hill country observerThe independent newspaper of eastern New York, southwestern Vermont and the Berkshires




Going against the grain

Breeder of grass-fed cattle earns respect while challenging conventions


Contributing writer


On a cold drizzly day in late April, a few dozen area farmers showed up for a pasture walk at Black Queen Angus Farm to learn about Morgan Hartman’s unconventional approach to calving and just about everything else.
Hartman’s farm in the hills of eastern Rensselaer County produces grass-fed meats, and he has developed a national reputation as a breeder of cattle suited to this tradition.

Most of Hartman’s herd had over-wintered on an eight-acre field that had been dominated by goldenrod five years earlier. Hartman explained his interventions to make the land productive agriculturally.

He had collected a soil sample for analysis in 2009. Dairy One, the testing company, recommended he apply lime to reduce the soil acidity and fertilizer to supply nitrogen, phosphorus and potassium. He also was told to seed the field with a legume like clover.
Hartman, ever the contrary farmer, disregarded the advice completely.

Instead, he bought 80 tons of hay and allowed 30 cows and their calves to consume the bales over four months that winter. With 600-pound round bales placed in a checkerboard pattern throughout the field, he allowed the cattle access to new hay after they consumed their previous allocation. He accomplished this by the simple process of moving an electrified twine fence to give the cattle access to new areas.

The next year he had the soil tested again. Dairy One said the soil needed no additional inputs; the pH, soil fertility and the soil organic matter all had markedly improved. Waste hay provided a considerable amount of nutrients and organic matter, and the cattle left behind a lot of well-distributed manure. Both nourished soil microorganisms and earthworms, magically transforming the soil.

The cattle had to eat anyway, so Hartman says he saved a lot of money. And he pointed out that chemical fertilizers tend to have a detrimental effect on soil organisms, which have proven essential for soil health.

Hartman, 46, doesn’t do a lot of other things that most farmers take for granted as necessary. He never worms his animals, treats them for parasites or trims their hoofs.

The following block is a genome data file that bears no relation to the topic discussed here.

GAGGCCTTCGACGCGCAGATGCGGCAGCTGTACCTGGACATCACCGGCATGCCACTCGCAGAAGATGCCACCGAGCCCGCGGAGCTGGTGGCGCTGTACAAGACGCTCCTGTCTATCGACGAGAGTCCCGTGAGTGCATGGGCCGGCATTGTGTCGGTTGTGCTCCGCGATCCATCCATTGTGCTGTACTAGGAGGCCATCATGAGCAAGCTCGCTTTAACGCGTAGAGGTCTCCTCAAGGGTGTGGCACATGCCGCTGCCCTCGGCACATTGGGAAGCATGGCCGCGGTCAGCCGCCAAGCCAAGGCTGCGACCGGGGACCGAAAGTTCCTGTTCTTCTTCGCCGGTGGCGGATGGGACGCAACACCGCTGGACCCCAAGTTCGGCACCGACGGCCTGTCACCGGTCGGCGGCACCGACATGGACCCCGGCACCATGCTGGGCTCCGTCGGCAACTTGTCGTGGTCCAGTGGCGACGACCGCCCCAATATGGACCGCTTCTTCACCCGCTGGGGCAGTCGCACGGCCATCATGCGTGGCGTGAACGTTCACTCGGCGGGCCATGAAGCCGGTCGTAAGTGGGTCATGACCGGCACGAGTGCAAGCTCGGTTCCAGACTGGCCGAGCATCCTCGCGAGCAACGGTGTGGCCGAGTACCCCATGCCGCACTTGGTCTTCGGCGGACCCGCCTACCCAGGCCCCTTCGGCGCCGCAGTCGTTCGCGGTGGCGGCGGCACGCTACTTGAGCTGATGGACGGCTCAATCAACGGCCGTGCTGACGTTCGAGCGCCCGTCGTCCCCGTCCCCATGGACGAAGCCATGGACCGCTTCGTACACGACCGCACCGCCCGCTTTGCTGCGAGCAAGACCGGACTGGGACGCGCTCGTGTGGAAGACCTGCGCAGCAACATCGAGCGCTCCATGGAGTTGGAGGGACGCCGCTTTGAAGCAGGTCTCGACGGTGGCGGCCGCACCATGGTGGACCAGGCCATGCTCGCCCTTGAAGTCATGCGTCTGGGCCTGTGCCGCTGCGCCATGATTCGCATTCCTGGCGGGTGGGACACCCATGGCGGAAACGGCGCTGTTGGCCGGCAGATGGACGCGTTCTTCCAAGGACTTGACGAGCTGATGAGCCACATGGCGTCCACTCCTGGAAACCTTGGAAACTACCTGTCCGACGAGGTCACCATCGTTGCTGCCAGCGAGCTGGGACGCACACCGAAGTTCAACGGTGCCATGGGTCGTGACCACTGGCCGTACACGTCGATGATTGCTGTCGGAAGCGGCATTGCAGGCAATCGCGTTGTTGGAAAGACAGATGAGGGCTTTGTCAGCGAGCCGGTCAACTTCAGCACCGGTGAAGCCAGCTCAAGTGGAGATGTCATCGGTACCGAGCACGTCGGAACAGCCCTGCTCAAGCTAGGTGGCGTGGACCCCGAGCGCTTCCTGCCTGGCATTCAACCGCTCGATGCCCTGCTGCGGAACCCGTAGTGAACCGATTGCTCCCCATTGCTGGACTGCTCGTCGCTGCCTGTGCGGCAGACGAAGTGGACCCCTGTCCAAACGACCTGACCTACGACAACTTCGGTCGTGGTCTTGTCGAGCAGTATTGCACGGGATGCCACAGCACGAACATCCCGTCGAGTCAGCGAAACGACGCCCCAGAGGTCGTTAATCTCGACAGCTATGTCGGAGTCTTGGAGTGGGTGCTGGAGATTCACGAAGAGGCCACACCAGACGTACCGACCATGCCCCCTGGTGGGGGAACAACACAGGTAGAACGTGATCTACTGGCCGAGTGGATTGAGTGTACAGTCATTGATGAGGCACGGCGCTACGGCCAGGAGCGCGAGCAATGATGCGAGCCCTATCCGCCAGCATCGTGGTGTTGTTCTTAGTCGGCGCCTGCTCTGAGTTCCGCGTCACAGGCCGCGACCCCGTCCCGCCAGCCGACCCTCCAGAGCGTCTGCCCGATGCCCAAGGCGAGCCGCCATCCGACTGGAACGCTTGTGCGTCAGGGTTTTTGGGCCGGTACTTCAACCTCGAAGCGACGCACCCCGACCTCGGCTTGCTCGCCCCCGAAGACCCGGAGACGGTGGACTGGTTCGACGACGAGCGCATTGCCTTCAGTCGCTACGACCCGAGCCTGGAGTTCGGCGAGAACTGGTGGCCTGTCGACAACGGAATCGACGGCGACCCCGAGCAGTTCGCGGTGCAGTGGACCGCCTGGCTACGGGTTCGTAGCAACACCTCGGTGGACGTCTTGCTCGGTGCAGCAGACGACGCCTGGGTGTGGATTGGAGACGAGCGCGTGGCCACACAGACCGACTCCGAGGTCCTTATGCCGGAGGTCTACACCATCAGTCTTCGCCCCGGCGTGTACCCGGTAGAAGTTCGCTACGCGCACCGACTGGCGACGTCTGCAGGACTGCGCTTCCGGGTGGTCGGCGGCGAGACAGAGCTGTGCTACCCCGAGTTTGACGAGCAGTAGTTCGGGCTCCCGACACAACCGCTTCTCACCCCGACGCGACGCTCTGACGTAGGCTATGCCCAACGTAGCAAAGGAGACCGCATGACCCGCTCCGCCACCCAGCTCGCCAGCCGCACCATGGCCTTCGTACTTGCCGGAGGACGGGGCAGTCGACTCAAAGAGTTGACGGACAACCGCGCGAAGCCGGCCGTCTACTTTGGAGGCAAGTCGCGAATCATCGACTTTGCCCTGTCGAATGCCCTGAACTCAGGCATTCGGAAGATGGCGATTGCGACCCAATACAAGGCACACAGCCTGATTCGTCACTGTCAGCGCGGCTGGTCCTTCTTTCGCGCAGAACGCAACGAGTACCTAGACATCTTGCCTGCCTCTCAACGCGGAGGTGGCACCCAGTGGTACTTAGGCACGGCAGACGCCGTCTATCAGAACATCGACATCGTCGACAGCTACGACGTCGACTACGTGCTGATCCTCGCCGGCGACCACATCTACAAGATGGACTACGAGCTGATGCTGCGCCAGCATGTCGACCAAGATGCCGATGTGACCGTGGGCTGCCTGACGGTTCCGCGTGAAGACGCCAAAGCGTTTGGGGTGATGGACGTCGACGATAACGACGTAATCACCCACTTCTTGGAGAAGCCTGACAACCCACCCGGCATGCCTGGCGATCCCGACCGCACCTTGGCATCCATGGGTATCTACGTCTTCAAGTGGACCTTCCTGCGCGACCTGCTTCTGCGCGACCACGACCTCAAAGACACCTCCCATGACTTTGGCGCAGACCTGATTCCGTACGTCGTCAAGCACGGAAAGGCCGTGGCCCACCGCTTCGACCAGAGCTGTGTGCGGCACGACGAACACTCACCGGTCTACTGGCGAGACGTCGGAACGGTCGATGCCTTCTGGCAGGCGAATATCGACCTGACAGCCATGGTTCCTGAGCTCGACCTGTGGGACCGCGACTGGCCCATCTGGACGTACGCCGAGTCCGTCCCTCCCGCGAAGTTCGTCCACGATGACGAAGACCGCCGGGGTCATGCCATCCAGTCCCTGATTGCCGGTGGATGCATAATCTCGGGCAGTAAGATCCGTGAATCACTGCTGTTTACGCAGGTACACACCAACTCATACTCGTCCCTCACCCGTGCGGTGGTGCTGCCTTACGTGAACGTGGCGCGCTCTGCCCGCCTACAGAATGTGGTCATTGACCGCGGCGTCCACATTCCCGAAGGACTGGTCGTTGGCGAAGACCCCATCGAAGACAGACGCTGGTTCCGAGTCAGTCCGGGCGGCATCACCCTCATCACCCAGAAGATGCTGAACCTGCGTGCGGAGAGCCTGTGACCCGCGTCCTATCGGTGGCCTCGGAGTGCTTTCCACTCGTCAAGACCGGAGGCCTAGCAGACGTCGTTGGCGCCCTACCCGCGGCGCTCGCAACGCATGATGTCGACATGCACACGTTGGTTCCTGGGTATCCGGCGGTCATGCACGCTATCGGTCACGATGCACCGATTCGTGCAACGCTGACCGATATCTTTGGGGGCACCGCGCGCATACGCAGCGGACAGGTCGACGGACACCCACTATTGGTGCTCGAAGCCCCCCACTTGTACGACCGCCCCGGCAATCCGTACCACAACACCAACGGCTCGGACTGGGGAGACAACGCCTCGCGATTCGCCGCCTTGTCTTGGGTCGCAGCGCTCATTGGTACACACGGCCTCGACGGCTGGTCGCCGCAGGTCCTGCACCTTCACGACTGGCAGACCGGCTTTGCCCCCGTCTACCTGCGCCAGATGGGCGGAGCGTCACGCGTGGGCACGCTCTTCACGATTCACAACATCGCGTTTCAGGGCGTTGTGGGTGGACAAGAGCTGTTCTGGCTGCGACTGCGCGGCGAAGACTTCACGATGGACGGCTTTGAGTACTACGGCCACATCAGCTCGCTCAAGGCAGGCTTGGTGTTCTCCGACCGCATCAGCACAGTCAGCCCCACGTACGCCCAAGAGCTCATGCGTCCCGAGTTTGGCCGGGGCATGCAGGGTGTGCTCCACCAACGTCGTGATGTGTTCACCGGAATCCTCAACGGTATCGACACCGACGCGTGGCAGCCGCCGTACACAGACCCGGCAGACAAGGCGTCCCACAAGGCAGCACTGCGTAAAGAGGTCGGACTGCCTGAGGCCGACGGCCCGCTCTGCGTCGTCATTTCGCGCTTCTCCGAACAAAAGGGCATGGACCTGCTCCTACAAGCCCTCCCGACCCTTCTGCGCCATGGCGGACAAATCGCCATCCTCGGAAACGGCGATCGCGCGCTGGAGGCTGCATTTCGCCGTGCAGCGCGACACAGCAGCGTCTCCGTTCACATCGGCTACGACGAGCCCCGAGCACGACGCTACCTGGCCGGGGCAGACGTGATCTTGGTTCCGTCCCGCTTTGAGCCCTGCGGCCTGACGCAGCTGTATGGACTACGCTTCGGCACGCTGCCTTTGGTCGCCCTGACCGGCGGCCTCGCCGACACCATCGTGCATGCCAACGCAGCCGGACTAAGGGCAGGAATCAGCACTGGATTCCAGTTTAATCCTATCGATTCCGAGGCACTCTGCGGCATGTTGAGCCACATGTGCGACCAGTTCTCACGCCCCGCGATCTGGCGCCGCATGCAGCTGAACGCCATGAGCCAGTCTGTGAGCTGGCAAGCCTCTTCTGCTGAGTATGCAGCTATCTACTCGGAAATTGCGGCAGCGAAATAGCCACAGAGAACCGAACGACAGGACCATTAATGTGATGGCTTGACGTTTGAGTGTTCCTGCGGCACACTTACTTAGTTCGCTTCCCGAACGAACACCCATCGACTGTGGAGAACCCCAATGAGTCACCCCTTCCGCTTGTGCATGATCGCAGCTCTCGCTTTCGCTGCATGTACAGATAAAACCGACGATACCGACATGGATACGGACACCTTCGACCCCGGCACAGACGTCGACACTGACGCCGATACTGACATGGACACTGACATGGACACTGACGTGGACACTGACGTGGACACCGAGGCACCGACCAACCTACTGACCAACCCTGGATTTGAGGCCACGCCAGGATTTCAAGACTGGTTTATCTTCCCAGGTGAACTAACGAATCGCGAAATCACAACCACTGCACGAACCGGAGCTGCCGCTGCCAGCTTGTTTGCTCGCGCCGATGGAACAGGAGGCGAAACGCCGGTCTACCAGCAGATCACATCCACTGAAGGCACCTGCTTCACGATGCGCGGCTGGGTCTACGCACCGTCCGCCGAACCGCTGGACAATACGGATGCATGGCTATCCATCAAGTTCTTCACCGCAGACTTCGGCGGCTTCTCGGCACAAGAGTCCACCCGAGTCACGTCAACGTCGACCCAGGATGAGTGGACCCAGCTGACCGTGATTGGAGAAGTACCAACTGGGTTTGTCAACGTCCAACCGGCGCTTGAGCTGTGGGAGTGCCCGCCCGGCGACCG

He also is skeptical of the notion of weeds. Take bedstraw, a universally reviled weed of hayfields. It’s 14 percent protein, he said.

Or consider Canada thistle, the scourge of overgrazed pastures.
“We’ve got to spray it, mow it, eradicate it,” Hartman said, alluding to the widespread advice and practice. “My cows eat it. And if they don’t, my sheep and goats will.”

He puts out a mixture of salt and minerals for his animals to eat, as little or much as they like.
“Most of what they consume goes out the back end,” Hartman said. “That’s the way I add nutrients to the soil – into cows, and then onto the soil.”


Breaking taboos of cattle breeding
Hartman’s willingness to pursue unconventional approaches has led to success and respect from his peers. In late July, he was named the “grassfed innovative producer of the year” at the annual conference of the Grassfed Exchange, a national organization that promotes grass-fed beef and helps farmers and breeders share ideas and techniques for the genetic improvement of cattle. The group’s conference, held this year in Columbia, Mo., drew 400 people from 40 states and three Canadian provinces.

A statement on his farm’s Web site sums up the philosophy behind Hartman’s commitment to raising cattle on pasture.

“Nature intended cattle to forage for a living,” it says. “Cattle were not meant to live their lives in confinement, standing on concrete, receiving all their daily nutrition from a mixer wagon. If that was how they were meant to live, they would have wheels instead of sturdy legs, funnels instead of broad muzzles, and a paint-job instead of thick hair.”

Hartman named his farm business after the first registered cow he bought. Black Queen Angus may have been an obvious choice, for she belonged to the Queen tribe, one of the oldest families of Black Angus cattle. But using the name of a chess piece also appealed to Hartman.
As a play on words, the name underscores the importance of “making good decisions as a breeder,” he said.

The contemporary, academically endorsed approach to breeding livestock involves continual out-crossing. In other words, cows are bred with unrelated bulls, ewes with unrelated rams, and so forth.

Hartman and his mentors, including Allen Williams, who holds a doctorate in animal genetics, subscribe to an altogether different philosophy called “line breeding.”

Line breeding allows a breeder to narrow the variation in a population. The Wye Angus herd in Queenstown, Md., for example, originated 75 years ago with one outstanding bull serving as sire for the first three generations of the herd’s cows.

Hartman used line breeding to quickly create a more uniform herd with consistency in the traits he wants.

The approach offers the means to concentrate the genes of specific ancestors. It also breaks the taboo of mating between the closest of relatives: In line breeding, bulls sometimes are bred with their own daughters and granddaughters and cows with their sons.

Once the gold standard for breeders, the now controversial method of line breeding fell out of favor in the early 20th century because out-crossing can yield much more productivity, especially in the short run. By mid-century, line breeding had been demonized because a handful of genetic defects, such as dwarfism in the Angus and Hereford breeds, were popping up more frequently.